Advocacy Blog_ABC_Keystone

By: Brent Sailhamer, Director of Government Affairs

Weeks ago, the Pennsylvania Senate approved significant changes to a bill that would offer the first major revamp of Pennsylvania’s private contracting law in over 20 years.  Since then, the bill has not traveled to the desk of the Governor, who has indicated that he will sign the legislation, providing more rights – but possibly less clarity – to the Contractor and Subcontractor Payment Act (CASPA).

After years of contractors claiming that they had significant disadvantages in the negotiation process with national chain owners and general contractors, the legislature acted on House Bill 566, which would overhaul CASPA in an attempt to provide more equity in the contracting process.  Among the changes proposed in the bill are:

  • Owners will now have 14 days instead of seven days to submit a written explanation for withholding payment for a deficiency claim. In return, contractors must be paid for all uncontested work in the invoice;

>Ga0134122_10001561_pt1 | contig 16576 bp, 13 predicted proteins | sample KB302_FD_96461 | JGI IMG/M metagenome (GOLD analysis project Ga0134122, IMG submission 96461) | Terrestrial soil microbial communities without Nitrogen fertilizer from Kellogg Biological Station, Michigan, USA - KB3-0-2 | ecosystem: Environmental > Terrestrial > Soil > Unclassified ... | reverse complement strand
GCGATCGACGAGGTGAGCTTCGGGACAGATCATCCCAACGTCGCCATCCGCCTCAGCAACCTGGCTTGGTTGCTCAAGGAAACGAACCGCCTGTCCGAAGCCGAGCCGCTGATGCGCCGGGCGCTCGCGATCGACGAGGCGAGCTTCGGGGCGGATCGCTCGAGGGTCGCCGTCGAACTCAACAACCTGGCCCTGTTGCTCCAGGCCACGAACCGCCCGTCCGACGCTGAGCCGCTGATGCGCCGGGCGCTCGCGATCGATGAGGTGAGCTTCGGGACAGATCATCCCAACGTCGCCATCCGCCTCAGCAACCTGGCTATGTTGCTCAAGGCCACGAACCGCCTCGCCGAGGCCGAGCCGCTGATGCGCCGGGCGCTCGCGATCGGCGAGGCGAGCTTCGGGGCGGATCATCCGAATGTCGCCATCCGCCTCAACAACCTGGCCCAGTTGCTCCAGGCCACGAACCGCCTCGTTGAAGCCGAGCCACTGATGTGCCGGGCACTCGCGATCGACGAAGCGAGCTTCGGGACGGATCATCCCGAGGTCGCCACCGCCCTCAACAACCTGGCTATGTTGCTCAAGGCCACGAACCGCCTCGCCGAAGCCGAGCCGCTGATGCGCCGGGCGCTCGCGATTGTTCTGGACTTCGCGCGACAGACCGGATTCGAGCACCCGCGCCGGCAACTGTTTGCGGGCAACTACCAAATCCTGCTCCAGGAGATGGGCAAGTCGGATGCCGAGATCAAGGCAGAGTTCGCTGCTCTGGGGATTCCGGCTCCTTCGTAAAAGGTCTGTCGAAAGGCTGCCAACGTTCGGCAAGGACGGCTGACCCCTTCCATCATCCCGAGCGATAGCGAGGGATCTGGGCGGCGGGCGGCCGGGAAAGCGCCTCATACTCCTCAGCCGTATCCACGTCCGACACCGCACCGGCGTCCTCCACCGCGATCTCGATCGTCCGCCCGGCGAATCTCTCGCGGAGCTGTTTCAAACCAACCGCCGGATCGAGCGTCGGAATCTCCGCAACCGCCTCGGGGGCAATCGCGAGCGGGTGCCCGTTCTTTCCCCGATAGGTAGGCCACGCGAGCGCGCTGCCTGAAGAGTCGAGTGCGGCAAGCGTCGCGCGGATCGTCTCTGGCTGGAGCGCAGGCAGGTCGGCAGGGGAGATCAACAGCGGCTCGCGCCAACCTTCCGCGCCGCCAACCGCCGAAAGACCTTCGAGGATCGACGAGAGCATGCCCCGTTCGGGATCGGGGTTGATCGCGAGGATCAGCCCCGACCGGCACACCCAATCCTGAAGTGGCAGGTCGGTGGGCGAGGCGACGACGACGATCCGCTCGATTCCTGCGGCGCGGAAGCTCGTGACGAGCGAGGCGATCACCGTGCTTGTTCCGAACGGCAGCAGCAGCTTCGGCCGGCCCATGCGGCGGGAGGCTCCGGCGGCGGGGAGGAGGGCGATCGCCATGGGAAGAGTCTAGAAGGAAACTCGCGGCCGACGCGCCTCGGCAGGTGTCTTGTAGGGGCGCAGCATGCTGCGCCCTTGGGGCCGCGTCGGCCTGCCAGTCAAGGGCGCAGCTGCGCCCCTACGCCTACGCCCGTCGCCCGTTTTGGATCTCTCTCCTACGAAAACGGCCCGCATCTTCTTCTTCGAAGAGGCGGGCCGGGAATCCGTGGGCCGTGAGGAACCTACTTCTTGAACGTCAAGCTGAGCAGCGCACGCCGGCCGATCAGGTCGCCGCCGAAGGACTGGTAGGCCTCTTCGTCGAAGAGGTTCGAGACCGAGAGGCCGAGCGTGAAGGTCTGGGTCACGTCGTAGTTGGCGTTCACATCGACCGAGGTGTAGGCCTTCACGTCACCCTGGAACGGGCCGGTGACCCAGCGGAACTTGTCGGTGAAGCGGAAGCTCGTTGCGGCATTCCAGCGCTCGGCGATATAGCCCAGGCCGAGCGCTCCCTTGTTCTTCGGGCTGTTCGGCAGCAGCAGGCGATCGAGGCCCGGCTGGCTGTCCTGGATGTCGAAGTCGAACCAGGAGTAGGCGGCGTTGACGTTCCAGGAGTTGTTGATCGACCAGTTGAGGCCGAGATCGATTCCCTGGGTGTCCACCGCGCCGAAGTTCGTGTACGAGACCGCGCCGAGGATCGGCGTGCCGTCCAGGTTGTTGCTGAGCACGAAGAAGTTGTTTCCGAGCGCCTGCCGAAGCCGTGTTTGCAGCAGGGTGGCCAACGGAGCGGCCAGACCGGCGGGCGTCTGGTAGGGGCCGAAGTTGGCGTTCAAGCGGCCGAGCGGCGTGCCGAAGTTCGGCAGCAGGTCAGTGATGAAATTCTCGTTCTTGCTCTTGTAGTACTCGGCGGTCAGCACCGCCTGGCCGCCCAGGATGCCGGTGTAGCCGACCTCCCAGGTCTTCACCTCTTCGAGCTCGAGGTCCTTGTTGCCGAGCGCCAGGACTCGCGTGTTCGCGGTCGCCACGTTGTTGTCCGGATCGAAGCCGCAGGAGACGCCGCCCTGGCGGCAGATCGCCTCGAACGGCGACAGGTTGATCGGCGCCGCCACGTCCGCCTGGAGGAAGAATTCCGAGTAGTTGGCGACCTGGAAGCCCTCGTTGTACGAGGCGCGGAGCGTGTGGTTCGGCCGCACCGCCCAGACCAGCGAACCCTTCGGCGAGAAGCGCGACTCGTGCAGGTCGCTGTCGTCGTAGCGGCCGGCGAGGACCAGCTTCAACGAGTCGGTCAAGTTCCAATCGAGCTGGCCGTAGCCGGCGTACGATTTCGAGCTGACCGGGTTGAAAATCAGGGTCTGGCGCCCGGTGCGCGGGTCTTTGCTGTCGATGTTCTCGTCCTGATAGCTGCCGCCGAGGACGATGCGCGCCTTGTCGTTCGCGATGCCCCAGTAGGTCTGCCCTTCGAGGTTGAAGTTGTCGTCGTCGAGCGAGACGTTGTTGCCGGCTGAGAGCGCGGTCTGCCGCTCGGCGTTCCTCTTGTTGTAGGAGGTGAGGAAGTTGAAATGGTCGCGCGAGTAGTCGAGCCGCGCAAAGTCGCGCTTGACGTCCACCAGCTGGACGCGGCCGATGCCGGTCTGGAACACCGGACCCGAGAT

• Once a substantial amount of work has been completed on a project, a contractor may post a maintenance bond with approved surety for 120% of the value of the retainage to release that retainage;
  • Contractors may now negotiate work stoppage without penalty in contracts. The process must be agreed to by both parties, but cannot require contractors to wait any more than 70 days following the end of an unpaid billing cycle or to submit more than three written notices to the delinquent entity.

While the legislation allows parties to negotiate the process for work stoppage after considerable delay in payment, it allows for continued flexibility by capping the responsibilities of the unpaid entity.  Contracting entities who maintain good historical relationships can continue to operate in a more loose fashion, using phone calls and email to alert colleagues regarding payment.  In the absence of a work stoppage clause, however, the law will now require an unpaid entity to send three written notices throughout the 70-day process.  This change, while allowing contractors the ability to negotiate flexible terms, will also place a greater responsibility on reviewing contracts and ensuring that adequate protections are in place.

While the Governor has indicated he will sign the bill, he has until June 14 to do so.

June 6, 2018